People argue about when summer begins. Is it when school lets out? Memorial Day? The summer solstice? The Fourth of July? No doubt in other parts of the world (especially in the southern hemisphere!), other dates are considered as well.
For me, the summer begins the evening of June 23: Midsummer Night’s Eve. For many years, I have sat down with a potable beverage and a copy of Shakespeare’s play, A Midsummer Night’s Dream. This year, I joined a group reading while drinking a bottle of hard cider. It was an appropriate choice: summer should be about nature and living things, and cider connects us to apples and orchards, one of the characteristic landscapes of New England, where I live.
Summer is the proper time for magic and fantasy. Hot, warm, lazy days, followed by nights when one can stroll about without needing a coat: it’s a time to be outdoors. The mind can drift where it might, mixing the trivial and the profound, the ordinary with the wondrous. The “Twilight Time” segment of the Moody Blues’ Days of Future Passed album captures the mood.
As a child, I spent summers watching lightning storms over a lake, wondering if I’d encounter Mary Stewart’s version of Merlin emerging out of some small thicket, sitting in a spruce tree far above everyone else while reading a book, or traveling on my bicycle to a state park with that great wonder, a waterfall!
The year I turned eighteen, the summer ended with a great transition: I went off to college, living away from home for the first time. There was magic at the end of that summer, the promise of adventures to come, a future opening up before me, and even a song about a “magic man” to listen to on the radio.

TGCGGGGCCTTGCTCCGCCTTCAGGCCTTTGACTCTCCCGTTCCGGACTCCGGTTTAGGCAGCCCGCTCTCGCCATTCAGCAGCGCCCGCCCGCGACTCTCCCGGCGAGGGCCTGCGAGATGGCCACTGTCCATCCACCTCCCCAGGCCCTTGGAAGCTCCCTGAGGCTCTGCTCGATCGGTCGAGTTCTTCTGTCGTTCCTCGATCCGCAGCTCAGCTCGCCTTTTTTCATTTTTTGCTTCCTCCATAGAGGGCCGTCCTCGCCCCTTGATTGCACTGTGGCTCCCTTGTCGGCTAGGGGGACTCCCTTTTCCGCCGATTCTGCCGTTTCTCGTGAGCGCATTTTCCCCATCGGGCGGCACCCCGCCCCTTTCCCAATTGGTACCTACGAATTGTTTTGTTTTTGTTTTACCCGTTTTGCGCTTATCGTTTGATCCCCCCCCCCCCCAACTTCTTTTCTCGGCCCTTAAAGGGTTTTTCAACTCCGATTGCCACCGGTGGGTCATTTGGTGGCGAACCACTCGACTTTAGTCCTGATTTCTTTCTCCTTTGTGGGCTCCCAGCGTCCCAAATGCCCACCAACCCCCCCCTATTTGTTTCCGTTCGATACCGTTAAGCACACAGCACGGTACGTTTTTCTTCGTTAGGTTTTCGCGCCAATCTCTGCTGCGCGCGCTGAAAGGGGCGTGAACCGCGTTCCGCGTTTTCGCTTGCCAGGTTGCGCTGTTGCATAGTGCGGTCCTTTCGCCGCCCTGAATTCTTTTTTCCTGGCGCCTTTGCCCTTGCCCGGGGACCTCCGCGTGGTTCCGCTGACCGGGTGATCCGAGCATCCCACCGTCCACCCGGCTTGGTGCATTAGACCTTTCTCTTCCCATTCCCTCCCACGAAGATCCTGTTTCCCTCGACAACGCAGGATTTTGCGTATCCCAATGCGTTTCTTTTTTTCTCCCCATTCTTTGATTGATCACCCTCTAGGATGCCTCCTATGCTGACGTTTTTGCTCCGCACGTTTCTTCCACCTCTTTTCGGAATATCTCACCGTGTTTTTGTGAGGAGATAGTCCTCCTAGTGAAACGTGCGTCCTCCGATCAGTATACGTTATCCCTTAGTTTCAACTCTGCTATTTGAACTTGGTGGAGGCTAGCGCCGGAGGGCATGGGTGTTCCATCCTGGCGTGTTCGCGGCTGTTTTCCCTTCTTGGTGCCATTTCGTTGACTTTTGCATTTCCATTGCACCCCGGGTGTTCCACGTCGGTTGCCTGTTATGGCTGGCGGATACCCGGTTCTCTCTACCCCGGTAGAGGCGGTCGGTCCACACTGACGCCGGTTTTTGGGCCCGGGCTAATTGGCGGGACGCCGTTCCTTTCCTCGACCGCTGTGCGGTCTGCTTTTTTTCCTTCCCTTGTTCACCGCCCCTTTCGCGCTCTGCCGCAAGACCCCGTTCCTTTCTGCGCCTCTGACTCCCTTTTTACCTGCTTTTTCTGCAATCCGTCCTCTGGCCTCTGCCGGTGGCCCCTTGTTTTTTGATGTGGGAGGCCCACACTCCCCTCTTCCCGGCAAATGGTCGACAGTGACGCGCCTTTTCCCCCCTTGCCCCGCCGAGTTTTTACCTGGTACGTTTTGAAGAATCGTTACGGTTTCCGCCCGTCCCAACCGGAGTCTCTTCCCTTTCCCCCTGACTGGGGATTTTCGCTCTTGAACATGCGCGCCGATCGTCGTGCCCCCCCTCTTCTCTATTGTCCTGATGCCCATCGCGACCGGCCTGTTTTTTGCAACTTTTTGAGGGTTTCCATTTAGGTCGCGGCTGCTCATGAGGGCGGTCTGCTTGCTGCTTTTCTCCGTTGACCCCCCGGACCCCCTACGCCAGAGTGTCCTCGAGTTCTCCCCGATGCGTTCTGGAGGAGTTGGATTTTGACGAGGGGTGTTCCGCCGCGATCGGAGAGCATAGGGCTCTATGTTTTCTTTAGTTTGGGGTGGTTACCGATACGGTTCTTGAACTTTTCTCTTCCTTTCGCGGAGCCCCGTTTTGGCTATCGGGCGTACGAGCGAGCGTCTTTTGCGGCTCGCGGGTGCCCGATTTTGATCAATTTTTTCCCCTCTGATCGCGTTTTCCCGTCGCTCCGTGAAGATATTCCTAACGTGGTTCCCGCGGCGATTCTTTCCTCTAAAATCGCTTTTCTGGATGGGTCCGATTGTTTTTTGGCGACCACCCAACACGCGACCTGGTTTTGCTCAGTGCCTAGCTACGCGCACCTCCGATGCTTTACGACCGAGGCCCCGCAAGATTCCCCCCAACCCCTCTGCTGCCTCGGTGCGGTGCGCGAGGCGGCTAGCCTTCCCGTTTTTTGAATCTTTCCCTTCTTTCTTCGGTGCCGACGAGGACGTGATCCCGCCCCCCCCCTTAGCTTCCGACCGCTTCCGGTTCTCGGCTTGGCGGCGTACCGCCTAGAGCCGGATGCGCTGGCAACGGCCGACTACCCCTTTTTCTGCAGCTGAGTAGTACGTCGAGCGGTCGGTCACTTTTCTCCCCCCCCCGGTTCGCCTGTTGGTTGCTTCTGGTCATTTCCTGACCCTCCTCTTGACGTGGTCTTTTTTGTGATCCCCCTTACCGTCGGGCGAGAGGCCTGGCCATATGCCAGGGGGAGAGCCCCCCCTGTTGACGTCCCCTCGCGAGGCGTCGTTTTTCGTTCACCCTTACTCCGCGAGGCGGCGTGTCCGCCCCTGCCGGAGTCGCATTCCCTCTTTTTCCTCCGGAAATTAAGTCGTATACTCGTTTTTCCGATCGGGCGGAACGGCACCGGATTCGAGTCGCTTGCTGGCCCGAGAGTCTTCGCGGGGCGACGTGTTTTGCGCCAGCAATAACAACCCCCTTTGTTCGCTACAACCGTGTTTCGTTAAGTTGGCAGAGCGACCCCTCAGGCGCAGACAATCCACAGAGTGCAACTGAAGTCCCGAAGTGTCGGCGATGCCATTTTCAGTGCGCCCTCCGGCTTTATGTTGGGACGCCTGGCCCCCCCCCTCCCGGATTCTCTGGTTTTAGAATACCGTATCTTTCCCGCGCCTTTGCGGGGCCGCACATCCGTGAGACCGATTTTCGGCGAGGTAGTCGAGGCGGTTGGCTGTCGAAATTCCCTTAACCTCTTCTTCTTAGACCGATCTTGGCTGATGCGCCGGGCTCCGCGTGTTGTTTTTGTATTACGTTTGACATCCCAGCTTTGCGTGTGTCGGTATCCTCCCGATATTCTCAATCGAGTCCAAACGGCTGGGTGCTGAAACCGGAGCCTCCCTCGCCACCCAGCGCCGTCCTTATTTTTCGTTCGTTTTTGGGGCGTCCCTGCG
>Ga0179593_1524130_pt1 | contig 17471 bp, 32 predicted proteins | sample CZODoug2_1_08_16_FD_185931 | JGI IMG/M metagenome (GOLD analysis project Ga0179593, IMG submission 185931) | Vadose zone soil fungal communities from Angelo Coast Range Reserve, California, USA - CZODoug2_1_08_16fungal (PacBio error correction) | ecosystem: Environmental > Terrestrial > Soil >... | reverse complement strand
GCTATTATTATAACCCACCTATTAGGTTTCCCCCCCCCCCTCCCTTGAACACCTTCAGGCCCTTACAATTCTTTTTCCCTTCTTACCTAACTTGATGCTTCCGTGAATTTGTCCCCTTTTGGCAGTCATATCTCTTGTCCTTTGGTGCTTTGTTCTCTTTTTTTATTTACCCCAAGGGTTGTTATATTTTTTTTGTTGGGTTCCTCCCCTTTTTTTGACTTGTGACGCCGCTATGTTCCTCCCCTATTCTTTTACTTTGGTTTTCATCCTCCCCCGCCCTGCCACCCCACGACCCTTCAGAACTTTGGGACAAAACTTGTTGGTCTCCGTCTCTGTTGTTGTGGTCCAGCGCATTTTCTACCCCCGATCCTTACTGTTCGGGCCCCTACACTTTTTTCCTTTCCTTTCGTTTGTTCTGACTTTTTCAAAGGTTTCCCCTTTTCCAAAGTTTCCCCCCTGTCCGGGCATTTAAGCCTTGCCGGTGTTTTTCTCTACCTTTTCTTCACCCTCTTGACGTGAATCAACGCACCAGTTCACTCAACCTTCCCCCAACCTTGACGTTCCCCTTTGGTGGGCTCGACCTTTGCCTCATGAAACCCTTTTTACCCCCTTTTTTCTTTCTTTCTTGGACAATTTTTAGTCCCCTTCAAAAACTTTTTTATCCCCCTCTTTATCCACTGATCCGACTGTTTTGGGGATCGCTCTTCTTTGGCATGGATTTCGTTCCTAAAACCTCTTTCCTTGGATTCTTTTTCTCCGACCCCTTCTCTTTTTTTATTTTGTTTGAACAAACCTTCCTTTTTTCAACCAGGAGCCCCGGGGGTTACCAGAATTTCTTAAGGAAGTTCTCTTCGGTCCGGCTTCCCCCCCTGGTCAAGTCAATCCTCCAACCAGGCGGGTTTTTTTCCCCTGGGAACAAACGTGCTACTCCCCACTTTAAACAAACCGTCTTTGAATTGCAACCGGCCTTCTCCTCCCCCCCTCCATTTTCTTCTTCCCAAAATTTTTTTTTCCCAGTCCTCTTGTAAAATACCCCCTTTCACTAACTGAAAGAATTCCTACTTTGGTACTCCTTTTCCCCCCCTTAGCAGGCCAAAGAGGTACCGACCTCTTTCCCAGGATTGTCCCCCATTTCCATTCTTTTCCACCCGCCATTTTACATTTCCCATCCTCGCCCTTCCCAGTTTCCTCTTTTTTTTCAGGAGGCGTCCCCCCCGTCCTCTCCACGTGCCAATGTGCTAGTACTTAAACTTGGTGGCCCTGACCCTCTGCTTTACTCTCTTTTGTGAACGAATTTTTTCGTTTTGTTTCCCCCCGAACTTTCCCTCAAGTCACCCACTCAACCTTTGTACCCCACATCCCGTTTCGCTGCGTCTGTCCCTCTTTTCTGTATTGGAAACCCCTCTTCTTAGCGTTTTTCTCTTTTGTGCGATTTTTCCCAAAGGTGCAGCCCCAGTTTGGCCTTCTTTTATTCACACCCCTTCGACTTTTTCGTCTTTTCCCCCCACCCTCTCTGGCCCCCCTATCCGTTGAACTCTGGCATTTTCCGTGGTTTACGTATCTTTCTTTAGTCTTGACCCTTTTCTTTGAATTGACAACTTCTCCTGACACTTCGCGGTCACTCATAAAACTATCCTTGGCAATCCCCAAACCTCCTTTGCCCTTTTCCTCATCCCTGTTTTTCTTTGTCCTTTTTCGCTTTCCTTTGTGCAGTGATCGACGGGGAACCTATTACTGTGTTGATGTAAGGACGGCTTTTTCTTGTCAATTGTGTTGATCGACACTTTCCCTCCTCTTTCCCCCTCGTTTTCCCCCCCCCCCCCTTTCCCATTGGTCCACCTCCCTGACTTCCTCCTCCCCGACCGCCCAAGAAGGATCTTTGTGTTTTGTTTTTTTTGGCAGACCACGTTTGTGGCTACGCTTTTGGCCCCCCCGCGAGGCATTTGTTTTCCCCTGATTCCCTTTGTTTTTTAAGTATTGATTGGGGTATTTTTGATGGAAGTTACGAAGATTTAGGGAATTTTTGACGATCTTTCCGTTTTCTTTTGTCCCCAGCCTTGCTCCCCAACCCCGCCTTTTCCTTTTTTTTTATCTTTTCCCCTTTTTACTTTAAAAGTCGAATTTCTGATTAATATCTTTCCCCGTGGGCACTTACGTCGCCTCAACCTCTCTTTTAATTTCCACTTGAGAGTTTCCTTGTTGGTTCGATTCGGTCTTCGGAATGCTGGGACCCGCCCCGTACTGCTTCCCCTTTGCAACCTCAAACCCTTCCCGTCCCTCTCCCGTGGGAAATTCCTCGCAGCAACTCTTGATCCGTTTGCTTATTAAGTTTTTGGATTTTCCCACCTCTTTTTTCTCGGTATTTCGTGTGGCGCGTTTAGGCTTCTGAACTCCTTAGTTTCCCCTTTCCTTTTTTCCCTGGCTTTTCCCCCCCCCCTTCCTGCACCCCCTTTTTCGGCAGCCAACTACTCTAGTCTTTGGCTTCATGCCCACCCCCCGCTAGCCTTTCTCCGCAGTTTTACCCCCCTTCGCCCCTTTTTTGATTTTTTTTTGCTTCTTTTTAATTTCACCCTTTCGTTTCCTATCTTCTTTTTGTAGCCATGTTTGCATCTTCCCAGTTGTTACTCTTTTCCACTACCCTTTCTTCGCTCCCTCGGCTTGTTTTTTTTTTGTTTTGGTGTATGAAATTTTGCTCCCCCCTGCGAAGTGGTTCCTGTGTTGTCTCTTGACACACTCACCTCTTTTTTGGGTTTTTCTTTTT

As an adult, I once turned winter into summer. I went off on a vacation to New Zealand in February. I saw another country’s wonders. I hiked through a rain forest, visited thermal springs, and climbed a volcano, all the while reading of Maori legends and imagining other fantastic adventures. (There’s even a story on this blog that was an offshoot of that trip.) True, I never imagined someone filming Lord of the Rings there, but that has added yet another layer of magic in retrospect to the trip.
Most of us tend to lose much of our sense of wonder, of adventure, and of magic, as we grow older. I’ve been feeling it ebb myself for some years. Prosaic reality seems relentless. But this summer, I’ve decided it is time to recreate some of that old magic and fantasy. Exactly how, I’m not yet sure. But stick around the blog, and I’ll let you all know how it turns out!